Plenty of reasons exist for the West Springfield boys’ lacrosse team’s 10-3 record this season, which also includes a 7-0 mark against Patriot District opponents. Unselfishness has been a big one, as 16 of the Spartans’ 18 short sticks have scored goals, with seven notching double-digit totals.
The defense has been good, too. In only one game this season, an 11-7 loss to Loudoun Valley on April 6, West Springfield has allowed its opponent to score more than nine goals and five times an opponent has scored four or fewer.
But perhaps the most representative statistic cannot be found on the folded, white piece of paper that first-year coach Scott Settar pulled out of his pocket on Tuesday afternoon, April 28. More likely, it’s something that a few players might have stopped off for on their way home -- a cherry Fanta Slurpee.
Despite playing as an attackman all the way until the summer between his sophomore and junior seasons, Andy McGregor decided, for the sake of his team, to take on what is one of the most thankless jobs in all of sports. He became a goalkeeper for his lacrosse team.
With former Spartan Stephen Vu and Vu’s father, John Morrison, a former assistant coach at West Springfield, McGregor would line up a lacrosse net in front of the backstop at Irving Middle School and willingly get pelted with hard rubber balls that he had little experience stopping. If he stopped a predetermined amount of shots, the Slurpee was on Vu.
“There was a lot of motivation there and it made it fun,” McGregor said.
This spring, McGregor has been a selfless microcosm of his team, which, in addition to winning the regular-season Patriot District title, has morphed into one of the Northern Region’s deepest and most-successful lacrosse programs. The Spartans will look to further that reputation this weekend, as they start the district tournament with a matchup against West Potomac on Friday.
<b>WITH ONE</b> glance at the eight-column spreadsheet that Settar keeps, a lot can be learned about West Springfield’s season. The Spartans have scored 139 goals on 88 assists. They’ve picked up 723 groundballs. McGregor has seen 205 shots and stopped 145 of them, a 71-percent success rate.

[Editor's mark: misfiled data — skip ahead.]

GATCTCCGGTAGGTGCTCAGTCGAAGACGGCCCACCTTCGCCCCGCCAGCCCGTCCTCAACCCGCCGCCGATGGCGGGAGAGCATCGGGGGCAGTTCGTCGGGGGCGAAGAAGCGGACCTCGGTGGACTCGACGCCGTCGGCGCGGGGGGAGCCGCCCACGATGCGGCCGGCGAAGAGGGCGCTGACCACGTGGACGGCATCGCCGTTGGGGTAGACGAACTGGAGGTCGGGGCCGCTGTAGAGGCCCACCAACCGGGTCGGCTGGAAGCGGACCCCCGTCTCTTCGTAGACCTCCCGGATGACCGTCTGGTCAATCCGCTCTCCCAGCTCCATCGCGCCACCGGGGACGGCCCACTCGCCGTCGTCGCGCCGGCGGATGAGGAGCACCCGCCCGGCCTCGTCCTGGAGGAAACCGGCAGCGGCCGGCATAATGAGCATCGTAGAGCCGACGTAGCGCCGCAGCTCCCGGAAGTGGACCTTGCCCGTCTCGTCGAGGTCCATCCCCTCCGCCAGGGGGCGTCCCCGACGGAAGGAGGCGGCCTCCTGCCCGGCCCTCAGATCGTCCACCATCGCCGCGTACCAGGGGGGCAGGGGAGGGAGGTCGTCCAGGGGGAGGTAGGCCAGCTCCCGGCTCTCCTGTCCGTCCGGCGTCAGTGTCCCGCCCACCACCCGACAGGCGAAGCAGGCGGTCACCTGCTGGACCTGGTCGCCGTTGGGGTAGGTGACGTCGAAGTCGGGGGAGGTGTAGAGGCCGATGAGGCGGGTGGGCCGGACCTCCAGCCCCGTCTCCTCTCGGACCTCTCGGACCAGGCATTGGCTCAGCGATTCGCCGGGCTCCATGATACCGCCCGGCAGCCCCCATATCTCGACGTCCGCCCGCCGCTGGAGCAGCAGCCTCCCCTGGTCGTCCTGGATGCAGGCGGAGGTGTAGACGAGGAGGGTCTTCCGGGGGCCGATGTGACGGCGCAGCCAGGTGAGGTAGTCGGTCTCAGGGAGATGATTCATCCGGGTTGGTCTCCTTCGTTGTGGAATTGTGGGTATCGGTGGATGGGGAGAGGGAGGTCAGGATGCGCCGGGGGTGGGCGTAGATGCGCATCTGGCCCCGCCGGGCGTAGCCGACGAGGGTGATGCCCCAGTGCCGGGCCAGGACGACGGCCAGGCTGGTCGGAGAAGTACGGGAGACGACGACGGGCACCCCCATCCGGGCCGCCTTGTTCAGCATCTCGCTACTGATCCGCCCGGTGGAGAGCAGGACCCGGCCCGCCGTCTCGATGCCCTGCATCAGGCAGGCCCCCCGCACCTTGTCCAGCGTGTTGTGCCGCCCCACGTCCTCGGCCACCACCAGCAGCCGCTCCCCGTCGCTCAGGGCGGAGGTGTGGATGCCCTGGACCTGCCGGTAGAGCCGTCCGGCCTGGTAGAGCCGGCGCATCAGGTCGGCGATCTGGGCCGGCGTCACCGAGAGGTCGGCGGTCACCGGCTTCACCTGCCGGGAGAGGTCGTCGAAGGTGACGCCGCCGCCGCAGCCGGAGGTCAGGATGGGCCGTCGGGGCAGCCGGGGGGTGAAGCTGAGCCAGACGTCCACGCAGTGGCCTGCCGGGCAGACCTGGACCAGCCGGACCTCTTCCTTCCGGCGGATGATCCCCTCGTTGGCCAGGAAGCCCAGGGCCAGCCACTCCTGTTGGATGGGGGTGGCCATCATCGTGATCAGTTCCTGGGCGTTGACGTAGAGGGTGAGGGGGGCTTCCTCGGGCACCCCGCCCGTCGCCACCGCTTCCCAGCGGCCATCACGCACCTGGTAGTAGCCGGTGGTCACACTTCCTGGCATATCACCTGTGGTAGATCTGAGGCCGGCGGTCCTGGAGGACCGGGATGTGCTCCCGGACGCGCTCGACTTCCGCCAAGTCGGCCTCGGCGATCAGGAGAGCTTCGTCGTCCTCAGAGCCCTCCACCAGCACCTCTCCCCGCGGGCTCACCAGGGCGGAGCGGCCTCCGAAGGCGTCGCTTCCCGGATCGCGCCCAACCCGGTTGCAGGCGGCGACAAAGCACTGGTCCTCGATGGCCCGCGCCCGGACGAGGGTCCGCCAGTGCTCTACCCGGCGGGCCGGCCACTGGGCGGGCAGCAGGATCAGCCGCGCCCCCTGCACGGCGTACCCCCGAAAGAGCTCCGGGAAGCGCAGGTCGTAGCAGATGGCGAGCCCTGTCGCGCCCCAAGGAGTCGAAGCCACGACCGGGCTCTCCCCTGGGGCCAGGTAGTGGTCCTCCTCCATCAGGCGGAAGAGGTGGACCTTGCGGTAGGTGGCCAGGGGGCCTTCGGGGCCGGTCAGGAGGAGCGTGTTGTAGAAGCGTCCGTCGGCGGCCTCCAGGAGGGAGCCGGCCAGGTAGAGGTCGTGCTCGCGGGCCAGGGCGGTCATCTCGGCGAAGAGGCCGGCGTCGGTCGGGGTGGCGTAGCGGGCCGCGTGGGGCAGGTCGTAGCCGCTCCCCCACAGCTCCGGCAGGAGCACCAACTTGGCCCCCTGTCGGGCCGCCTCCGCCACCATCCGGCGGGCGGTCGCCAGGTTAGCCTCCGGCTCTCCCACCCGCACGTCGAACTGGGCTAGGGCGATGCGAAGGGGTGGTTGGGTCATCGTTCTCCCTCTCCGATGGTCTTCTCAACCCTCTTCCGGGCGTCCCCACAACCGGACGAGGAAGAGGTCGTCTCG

But take a closer look, and it’s obvious that one number is missing: zero. Every player has some sort of statistic or relatable information next to his name, even if it’s as small and seemingly innocuous as picking up 16 groundballs or recording a pair of goals. Everyone has contributed.
“Even if one or two guys are having an off day, there are seven or eight other guys who are willing to step up and take that spot,” Settar said. “The guys, at the end of the game, have faith in one another and no one person feels that they have to take over a game. They’re always willing to make that one extra pass.”
The team’s two leading scorers, Corey MacRae and Hunter Bragg, have been lights out this season, with 37 and 36 points respectively. Bragg leads the team with 25 goals, while MacRae is not that far behind with 24. Eric Schauder leads the team in both assists (19) and groundballs (69).
But none of the three has been a primary focus. The team’s three senior captains, McGregor, Ben Myers and Hayden Angulo, all have middle-of-the-road numbers, but, as Myers pointed out, that could change at any moment.
“We don’t have one guy who’s scoring a ton of points every game, and that’s really good for a team that’s looking to go far, I think,” he said. “I think anyone on the team would rather give another guy an assist rather than scoring a goal.”
<b>WEST SPRINGFIELD</b> started its season with an 8-3 loss to Chantilly and followed that by winning a tight affair with Westfield (5-4), pounding T.C. Williams (18-0) and upsetting Annandale, 8-5, on March 30.
In the Spartans’ spring break tournament, which they hosted, McGregor even got into the action. Early on during an 11-8 win over Broad Run on April 7, McGregor initiated an offensive rush, something Settar has told him to do if he’s not under pressure.
“No one was running at me and it was pretty wide open,” McGregor said. “It looked like people just stayed out of my way and let me run right to the goalie. I just shot it and it went in. I shot it from eight to 10 yards out. I didn’t get touched. I guess they were surprised.
“I tried to ‘YouTube’ videos like that and see if there were any goalies that have done it before. I found two or three, but I think I might be the only Northern Region goalie thus far who has scored.”
A slip-up against Herndon came next, but the Spartans rallied by winning their next five games, four of which were against district opponents. West Springfield ended its regular season with an 11-9 win over South County. That win, while satisfying because of its meaning, was not exactly aesthetically pleasing.
“We weren’t fired up going into the game, and I think a lot of people overlooked South County,” Angulo said. “We can’t overlook teams.”